It's no place really, but it's real.

Hamburg - Mediterranean Matchmaking Summit, January 16. The prolific writer William Gibson has stated that we live in an age that is dominated by a post-geographical feeling. The development of the internet and the mobile generation has revolutionized the way that we view the world, and the newest incarnation of almost universal WI-FI in combination with the arrival of the 3G phone has made things move even faster. With this in mind, it was striking that Sascha Haselmayer opened the summit by stating that we haven't even seen the beginning of the new market, and he stressed that, even though the need for services is evident, we are not seeing all the mobile services that one would expect.

Why are we not seeing the new services yet? There are many reasons for this, but one important factor might be that the post-geographical feeling still has certain limitations when it comes to how we interact in the physical world. Even though a vast Gibsonesque prosthetic nervous system has spread around the globe over the last 25 years, we are still living in a physical reality defined by national borders, cultural differences, and spatial divides. There is no doubt that people all over the globe share some of the same needs and face some of the some of the same challenges, but when Europe, the smallest continent, is unable to develop common solutions and standards, how can we expect to see better results on a global scale?

Living Labs Global is aware of this divide, and in Hamburg the network and its members showed that they are ready and well equipped to tackle the work at hand. By focusing on the collaboration between companies, investors, and research centers in Barcelona and Hamburg, Living Labs Global showed how fruitful such a summit can be when the organizers are conscious of the real barriers that exist in the market. It was the first time that Living Labs Global tried to use this specific angle on matchmaking, and it proved to be something that people have needed for a very long time.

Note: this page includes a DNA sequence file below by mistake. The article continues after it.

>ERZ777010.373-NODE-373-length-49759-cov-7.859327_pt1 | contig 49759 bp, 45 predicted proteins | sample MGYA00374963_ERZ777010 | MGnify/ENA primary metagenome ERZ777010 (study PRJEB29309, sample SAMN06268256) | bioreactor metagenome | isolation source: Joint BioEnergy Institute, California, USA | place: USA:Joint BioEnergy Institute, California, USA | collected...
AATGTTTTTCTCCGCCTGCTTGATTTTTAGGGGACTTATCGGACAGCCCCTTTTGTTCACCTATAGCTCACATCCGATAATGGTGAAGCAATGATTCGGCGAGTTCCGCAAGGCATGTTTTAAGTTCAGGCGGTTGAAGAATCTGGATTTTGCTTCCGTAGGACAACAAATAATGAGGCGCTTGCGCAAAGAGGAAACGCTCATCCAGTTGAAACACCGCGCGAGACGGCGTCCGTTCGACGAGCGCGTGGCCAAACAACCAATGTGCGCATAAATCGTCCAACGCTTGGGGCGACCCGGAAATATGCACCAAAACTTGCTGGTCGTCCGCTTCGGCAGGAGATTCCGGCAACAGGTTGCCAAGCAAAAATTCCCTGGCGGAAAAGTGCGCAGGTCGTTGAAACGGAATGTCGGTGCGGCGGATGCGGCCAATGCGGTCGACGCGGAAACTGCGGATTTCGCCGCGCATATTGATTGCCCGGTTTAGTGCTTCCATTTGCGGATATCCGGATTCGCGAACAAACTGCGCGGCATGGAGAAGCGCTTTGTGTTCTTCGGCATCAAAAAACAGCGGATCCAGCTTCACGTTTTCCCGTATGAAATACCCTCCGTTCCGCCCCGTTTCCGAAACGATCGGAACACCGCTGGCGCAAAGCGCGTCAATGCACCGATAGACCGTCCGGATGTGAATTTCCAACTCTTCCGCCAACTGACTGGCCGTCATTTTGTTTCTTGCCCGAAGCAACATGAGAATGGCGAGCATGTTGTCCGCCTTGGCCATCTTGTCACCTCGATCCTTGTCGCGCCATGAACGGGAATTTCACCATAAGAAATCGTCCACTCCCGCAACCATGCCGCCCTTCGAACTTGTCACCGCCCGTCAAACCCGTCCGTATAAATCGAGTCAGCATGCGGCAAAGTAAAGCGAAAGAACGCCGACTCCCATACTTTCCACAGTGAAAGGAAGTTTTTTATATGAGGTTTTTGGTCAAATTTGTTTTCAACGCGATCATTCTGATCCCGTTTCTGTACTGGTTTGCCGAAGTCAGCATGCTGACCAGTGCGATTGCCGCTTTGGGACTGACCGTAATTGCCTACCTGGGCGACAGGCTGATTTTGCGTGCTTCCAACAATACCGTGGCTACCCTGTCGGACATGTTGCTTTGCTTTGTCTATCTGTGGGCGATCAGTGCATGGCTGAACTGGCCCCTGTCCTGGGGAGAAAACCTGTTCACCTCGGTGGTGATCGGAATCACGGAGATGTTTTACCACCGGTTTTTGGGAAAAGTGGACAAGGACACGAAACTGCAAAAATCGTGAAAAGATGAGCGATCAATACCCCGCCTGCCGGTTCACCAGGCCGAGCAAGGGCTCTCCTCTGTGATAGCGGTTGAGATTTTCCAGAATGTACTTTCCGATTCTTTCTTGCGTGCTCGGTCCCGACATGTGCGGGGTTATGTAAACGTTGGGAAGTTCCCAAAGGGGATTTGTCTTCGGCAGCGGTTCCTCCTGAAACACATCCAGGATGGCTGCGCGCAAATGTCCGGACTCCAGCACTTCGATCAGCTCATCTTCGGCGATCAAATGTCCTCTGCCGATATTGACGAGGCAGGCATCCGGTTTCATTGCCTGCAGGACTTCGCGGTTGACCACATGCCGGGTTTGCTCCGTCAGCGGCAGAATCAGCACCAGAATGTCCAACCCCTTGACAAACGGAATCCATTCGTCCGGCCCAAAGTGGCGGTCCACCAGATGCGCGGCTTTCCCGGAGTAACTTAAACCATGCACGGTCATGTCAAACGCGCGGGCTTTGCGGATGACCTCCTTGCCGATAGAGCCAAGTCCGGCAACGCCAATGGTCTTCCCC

With nearly 100 participants at the Empire Riverside Hotel, the summit was fully booked. Many had asked themselves if a proper spirit of openness and readiness to speak up could be achieved in only one day, but these worries quickly turned out to be completely groundless. It has to be said that most of the participants took a head start the evening before the event by attending a very nice cocktail party arranged by the Cavas Codorniu from Barcelona and the City Council. They served drinks in the hotel lounge, and in no time the whole place was alive with large groups of people engaging in lively discussions. As the arranged get-together ended most of us found our way to restaurants and bars in the vicinity, and I myself went to a nice informal dinner with a fine dozen of people from Sweden, Spain, Germany, and Denmark. Many of the participants later met up in the magnificent sky-bar of the Empire Riverside Hotel and it was a great to end the night in good company and with the view of Hamburg below.